In 2001, 4,000 people were expelled from their country by the army in the Mubende district of Uganda. They wanted to create space for a new plantation of the Neuman-Kaffe Group from Hamburg. The coffee group is the world’s leading green coffee trader.
The Ugandan soldiers rolled down houses and huts in four villages. They destroyed fields and the food supplies of the smallholders and set fires. People lost everything they owned, and there were even deaths. The people initially fled to the adjacent forests. They later settled on open land next to the plantation, in the small settlement of Kyengeza – the village of the displaced. There they lived for years in makeshift dwellings – without clean water, medical care and without adequate nutrition. In 2002 they began to defend themselves legally against the expulsion and the theft of their land.
With the support of human rights organizations, they sued the Ugandan state and the Neumann Group. But the process dragged on for years. It was not until March 2013 that the High Court made a first ruling in favor of the coffee farmers/landowners.
It recognized the violent expulsion, promised the evictees financial compensation and also blamed the Neumann company. To this day, however, the group has denied any joint responsibility for the expulsion and is therefore not willing to participate in any compensation.
The United Nations Committee on Economic, Social and Cultural Rights in Geneva also dealt with the case in 2015 and called on the Ugandan government to restore the rights of the displaced people. In the same year, an appeals court overturned the first judgment and referred the case back to the High Court. The process then dragged on again, judges were transferred, new ones were not appointed for a long time, trial dates were postponed. Lengthy negotiations about an out-of-court settlement were also unsuccessful.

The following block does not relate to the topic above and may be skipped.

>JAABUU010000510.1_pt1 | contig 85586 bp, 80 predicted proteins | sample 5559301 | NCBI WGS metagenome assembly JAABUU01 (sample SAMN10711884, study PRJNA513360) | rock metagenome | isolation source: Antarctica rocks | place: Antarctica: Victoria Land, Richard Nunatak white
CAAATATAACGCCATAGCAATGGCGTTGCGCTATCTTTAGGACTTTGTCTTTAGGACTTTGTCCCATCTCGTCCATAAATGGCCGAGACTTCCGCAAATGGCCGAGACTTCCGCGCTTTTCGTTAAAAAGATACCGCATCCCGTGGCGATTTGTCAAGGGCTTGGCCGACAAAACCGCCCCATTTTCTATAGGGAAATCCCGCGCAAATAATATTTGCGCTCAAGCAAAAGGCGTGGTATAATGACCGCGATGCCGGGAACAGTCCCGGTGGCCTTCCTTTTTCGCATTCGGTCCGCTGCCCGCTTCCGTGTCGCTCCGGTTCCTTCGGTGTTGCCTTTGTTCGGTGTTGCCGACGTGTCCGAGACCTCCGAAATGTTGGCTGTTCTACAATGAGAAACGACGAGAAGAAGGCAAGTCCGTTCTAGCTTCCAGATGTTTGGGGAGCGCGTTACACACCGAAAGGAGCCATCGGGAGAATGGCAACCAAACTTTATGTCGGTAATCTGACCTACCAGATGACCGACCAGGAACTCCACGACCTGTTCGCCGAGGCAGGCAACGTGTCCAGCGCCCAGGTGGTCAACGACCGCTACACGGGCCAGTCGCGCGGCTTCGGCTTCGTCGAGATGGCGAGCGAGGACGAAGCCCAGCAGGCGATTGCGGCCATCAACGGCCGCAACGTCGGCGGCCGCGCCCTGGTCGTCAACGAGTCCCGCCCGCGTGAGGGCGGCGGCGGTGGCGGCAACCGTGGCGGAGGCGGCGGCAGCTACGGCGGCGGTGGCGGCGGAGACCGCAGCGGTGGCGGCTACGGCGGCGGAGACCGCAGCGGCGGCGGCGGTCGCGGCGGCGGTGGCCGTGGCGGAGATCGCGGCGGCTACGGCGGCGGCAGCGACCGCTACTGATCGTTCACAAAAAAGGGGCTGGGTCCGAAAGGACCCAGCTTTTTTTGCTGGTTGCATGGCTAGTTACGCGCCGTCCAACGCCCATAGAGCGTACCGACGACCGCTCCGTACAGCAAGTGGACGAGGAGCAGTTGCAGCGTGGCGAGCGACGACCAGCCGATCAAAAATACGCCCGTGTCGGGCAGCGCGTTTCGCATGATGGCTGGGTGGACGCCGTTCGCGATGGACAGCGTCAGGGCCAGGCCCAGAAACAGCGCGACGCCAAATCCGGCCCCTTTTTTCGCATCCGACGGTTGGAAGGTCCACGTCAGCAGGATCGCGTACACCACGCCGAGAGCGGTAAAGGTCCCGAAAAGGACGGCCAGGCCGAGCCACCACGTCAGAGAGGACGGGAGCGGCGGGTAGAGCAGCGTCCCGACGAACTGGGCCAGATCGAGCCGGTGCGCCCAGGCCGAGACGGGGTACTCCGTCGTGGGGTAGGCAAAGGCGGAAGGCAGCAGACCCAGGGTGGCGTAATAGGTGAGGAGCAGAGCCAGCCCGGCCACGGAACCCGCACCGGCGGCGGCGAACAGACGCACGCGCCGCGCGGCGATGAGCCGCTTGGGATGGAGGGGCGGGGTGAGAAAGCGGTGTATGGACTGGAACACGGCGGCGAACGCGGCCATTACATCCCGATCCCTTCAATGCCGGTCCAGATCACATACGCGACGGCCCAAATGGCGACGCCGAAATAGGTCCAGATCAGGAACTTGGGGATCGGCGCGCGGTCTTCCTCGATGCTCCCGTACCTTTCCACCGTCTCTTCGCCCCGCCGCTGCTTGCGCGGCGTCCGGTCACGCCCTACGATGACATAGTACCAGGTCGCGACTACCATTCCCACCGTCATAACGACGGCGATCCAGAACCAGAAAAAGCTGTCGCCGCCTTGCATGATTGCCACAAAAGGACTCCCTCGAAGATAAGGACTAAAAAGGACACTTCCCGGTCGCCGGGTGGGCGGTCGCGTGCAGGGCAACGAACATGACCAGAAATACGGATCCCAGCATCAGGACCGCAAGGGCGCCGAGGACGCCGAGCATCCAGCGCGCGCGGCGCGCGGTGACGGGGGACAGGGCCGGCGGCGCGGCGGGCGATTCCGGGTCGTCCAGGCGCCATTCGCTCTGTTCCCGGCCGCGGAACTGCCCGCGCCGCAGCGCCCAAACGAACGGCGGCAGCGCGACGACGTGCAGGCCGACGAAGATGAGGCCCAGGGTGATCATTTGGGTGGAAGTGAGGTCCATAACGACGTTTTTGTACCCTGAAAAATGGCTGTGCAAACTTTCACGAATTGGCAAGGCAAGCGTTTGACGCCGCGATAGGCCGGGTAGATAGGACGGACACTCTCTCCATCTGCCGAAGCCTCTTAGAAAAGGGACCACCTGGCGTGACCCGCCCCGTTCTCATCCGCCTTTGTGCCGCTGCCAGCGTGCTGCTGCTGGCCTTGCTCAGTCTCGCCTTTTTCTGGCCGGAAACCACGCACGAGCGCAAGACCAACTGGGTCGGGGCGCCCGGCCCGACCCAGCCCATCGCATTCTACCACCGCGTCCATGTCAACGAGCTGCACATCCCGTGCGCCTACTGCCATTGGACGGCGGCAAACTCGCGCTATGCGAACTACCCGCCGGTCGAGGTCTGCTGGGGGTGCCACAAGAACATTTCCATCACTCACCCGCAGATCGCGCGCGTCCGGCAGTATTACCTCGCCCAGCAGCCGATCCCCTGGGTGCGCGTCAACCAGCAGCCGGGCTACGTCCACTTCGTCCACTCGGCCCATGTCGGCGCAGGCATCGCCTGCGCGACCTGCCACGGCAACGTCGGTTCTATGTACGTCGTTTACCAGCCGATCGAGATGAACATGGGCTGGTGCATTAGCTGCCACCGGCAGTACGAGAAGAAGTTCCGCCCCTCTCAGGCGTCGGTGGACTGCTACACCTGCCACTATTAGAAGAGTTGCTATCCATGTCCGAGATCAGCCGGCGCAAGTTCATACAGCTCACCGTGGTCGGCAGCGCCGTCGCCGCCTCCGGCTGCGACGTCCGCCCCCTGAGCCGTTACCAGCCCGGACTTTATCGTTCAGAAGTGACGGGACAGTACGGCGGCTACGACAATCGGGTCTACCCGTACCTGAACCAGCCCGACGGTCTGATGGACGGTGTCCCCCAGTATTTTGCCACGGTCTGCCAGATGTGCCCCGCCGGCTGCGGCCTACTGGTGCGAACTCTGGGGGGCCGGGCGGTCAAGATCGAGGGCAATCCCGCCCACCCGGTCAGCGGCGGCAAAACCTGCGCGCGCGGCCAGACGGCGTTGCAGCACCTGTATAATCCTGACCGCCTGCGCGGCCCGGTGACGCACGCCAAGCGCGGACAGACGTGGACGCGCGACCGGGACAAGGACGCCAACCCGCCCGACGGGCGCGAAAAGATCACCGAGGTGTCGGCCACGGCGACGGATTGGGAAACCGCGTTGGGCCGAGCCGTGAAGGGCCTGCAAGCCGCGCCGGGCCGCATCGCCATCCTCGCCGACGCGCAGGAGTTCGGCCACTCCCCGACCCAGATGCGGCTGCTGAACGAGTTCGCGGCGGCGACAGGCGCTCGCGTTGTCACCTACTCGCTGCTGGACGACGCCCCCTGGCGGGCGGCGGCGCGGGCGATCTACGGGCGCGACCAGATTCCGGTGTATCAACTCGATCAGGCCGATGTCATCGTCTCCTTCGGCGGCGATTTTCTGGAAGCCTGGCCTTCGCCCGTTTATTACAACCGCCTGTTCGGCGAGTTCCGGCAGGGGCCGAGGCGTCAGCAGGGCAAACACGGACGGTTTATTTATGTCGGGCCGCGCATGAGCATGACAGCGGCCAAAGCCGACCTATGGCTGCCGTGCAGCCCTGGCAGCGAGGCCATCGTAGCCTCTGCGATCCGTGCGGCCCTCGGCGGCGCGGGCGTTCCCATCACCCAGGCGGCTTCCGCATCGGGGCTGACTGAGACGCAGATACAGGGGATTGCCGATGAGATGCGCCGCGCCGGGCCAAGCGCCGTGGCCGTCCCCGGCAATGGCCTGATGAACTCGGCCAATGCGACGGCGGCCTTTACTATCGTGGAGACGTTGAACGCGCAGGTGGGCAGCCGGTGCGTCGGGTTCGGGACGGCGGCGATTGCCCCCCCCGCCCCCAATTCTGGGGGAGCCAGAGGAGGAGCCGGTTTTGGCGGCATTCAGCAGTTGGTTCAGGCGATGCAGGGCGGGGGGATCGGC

When a judge ordered an out-of-court settlement in July 2019, the chance of a solution to the conflict seemed to have come. But these negotiations are also protracted.
In the meantime, the grueling struggle for compensation seems to be having an effect. In early 2020, the displaced are at odds over how to respond to a new government offer of compensation. Most families want to accept it, but others continue to complain. They continue to rate the offer as too low – for the injustice suffered, for the property destroyed and without additional funds to be able to buy new land.
Almost two decades after displacement, will people continue to fight for their rights and have to wait for compensation?
The case is not an isolated one, but one of the first well-documented cases of
land grabbing in Africa. In the meantime he has become known beyond the borders of Uganda. The report accompanies this story over many years. She reconstructs the events of the displacement from the point of view of those affected, questions positions and claims in this long conflict over land in Uganda.